In the few weeks since our last blog post, we have added a new team member to assist with our research and analysis. We also recreated the data generated last semester to see if there were any changes in the software between the technical preview and the official release. Once finished, we created an image of the drive which will allow the team to examine the files in a forensically sound environment. A comparison report will be coming out in the coming weeks.
After reviewing the report created last semester, and conducting further research into new features that were released with the official operating system, we began generating the old data for comparison. We want to ensure that the data we provide in the report at the end of the semester is as accurate as possible, which means verifying the locations of the old data in the new OS. After we recreated the data from last semester, we began imaging the Surface 3 using forensic imaging software FTK Imager. FTK Imager is a forensic program that allows the user to capture a drive’s data so it can be examined in a forensic analysis tool such as FTK (Forensic Tool Kit) or EnCase. We found that the easiest way to image the Surface 3 without removing the screen was to create a live image. A live image is a way of capturing the data on the drive while the machine is turned on, which is different from the standard method of removing the drive from the machine and creating the image through a write blocker. With careful handling, the image was created and the hash values were verified.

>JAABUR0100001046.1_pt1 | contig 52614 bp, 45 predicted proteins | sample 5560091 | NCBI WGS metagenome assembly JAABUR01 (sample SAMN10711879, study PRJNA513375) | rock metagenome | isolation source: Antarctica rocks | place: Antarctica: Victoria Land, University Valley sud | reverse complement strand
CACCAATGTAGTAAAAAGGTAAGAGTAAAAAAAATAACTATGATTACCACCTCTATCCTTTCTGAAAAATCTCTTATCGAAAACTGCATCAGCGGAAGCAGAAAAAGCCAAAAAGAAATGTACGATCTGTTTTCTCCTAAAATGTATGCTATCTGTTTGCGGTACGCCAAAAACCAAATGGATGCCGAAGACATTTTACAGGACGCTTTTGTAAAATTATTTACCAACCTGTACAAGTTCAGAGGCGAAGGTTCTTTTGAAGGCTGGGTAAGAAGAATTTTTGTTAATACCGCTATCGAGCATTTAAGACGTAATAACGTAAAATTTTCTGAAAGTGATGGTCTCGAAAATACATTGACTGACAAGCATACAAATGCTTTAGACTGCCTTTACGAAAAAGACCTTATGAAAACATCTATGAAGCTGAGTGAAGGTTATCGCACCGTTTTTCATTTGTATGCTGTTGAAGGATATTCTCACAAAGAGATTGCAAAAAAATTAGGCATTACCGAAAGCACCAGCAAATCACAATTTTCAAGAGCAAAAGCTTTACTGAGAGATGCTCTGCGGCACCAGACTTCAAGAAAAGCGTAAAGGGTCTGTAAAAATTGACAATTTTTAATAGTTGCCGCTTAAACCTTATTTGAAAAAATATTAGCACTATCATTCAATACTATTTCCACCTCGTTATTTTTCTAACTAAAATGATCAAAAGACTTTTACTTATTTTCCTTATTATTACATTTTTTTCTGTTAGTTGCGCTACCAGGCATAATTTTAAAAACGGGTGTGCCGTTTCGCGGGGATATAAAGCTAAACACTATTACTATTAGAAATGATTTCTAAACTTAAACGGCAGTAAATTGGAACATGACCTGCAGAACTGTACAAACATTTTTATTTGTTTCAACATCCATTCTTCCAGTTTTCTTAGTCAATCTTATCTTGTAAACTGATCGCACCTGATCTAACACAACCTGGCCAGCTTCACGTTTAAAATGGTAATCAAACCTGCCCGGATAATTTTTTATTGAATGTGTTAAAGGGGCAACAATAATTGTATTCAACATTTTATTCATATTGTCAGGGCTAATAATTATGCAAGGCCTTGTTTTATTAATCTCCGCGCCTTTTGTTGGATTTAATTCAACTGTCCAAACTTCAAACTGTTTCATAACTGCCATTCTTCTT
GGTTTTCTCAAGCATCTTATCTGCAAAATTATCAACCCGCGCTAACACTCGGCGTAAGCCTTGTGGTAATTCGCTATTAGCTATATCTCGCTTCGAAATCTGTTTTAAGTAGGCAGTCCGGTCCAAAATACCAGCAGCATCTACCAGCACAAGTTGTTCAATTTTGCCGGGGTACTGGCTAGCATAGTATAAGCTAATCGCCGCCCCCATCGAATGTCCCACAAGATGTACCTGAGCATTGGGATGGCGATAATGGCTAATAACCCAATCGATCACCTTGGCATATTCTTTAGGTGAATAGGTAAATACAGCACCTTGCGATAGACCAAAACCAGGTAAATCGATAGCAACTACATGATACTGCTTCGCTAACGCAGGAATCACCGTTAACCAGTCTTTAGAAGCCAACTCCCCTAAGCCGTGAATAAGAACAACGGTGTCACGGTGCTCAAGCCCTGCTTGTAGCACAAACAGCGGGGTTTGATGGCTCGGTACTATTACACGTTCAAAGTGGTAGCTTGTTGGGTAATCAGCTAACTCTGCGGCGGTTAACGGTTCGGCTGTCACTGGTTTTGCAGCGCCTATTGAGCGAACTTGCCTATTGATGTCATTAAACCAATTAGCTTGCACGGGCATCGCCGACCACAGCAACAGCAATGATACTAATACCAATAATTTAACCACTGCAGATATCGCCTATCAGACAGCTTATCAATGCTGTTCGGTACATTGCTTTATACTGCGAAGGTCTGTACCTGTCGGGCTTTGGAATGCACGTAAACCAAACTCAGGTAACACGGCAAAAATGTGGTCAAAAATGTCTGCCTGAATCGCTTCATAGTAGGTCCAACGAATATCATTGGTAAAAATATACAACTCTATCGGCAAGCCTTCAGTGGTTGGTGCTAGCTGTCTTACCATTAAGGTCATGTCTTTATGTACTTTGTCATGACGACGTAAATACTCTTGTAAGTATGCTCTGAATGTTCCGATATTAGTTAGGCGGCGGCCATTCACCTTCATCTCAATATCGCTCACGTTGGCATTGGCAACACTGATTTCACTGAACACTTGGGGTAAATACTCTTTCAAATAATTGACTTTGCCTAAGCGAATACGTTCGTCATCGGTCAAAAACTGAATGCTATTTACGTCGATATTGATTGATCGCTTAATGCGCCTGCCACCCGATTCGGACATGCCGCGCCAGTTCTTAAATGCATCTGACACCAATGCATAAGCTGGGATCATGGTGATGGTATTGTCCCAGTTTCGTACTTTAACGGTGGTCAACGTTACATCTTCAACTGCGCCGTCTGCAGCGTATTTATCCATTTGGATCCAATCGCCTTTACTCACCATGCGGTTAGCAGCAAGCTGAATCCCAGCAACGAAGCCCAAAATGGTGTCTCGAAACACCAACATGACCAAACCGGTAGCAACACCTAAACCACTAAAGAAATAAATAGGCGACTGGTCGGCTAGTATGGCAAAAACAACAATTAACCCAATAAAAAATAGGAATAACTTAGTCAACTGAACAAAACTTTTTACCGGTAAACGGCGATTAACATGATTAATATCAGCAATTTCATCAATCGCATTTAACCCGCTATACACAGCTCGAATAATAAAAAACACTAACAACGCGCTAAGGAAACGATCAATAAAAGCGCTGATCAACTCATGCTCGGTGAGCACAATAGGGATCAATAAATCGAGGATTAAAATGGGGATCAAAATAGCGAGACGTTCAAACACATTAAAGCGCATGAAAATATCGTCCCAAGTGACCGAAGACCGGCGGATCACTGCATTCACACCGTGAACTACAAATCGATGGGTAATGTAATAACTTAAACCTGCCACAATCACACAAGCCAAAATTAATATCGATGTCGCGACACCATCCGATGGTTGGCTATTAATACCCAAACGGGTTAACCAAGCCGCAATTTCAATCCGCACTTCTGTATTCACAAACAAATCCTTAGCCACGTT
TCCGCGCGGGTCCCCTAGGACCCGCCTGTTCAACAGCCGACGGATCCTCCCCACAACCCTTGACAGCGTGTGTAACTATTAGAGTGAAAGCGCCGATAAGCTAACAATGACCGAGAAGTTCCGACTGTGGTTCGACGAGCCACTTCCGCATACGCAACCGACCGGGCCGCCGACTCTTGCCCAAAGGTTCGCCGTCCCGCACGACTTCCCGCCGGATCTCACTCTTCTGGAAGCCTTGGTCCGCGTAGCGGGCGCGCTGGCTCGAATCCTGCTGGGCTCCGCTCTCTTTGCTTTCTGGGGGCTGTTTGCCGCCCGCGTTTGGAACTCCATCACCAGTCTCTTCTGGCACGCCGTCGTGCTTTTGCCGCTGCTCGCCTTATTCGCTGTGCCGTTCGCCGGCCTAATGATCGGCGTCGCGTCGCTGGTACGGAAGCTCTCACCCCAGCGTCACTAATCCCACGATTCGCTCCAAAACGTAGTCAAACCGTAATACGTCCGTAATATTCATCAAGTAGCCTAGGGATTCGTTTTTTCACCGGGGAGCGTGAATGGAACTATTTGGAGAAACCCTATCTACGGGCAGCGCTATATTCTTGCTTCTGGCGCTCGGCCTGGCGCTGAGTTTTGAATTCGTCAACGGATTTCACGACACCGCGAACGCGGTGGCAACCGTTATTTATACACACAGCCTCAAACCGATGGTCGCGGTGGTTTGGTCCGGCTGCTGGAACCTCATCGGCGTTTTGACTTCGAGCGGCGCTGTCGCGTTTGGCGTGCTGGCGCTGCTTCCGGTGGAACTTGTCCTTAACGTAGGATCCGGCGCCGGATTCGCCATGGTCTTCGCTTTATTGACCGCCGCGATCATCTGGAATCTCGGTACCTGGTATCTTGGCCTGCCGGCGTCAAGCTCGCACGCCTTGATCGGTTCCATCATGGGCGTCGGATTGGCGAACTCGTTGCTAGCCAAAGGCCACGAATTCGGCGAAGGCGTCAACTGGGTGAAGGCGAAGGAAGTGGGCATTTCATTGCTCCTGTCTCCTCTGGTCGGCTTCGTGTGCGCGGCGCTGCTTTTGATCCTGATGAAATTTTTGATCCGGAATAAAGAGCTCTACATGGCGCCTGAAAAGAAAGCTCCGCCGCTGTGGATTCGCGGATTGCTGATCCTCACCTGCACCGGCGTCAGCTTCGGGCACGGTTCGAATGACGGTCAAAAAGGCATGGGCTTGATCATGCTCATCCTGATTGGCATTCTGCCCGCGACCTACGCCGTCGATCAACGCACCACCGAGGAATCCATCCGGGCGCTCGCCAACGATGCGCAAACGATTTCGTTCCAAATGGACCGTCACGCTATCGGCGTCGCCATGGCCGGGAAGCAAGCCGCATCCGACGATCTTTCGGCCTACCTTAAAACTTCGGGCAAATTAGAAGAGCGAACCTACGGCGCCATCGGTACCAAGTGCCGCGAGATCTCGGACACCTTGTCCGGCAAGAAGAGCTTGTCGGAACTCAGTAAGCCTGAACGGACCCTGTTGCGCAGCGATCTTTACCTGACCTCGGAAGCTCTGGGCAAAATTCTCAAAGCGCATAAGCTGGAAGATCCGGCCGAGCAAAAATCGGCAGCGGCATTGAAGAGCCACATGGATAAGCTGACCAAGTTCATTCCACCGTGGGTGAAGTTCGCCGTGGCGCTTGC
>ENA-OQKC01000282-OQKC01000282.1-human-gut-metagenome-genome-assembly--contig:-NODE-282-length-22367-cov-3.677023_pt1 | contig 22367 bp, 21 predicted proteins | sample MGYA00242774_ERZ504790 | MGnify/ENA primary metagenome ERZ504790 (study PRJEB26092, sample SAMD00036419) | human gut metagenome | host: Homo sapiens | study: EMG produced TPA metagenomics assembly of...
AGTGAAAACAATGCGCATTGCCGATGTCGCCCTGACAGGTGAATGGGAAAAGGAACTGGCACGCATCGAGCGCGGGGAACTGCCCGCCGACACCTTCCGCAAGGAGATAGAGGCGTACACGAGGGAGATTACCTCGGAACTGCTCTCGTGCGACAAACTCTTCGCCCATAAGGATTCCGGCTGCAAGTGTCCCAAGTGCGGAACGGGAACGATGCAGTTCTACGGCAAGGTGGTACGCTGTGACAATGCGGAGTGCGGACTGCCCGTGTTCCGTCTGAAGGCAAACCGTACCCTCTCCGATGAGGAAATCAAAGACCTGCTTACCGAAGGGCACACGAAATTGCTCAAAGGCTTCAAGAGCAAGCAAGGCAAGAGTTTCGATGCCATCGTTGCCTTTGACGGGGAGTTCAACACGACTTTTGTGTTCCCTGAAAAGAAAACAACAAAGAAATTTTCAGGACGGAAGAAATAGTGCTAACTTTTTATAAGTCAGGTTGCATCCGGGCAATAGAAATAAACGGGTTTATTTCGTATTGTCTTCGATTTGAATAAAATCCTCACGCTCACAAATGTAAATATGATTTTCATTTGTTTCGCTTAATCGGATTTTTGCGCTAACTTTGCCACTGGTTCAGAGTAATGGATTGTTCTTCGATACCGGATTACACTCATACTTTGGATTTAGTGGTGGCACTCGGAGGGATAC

We will be diving more in depth into the new features offered in Windows 10 such as Cortana and Edge in the next few weeks. Please check back to see our progress as we are eager to inform you of our findings. If you have questions or comments about the project, you can leave a comment or contact the LCDI via Twitter @ChampForensics or via email at email@example.com.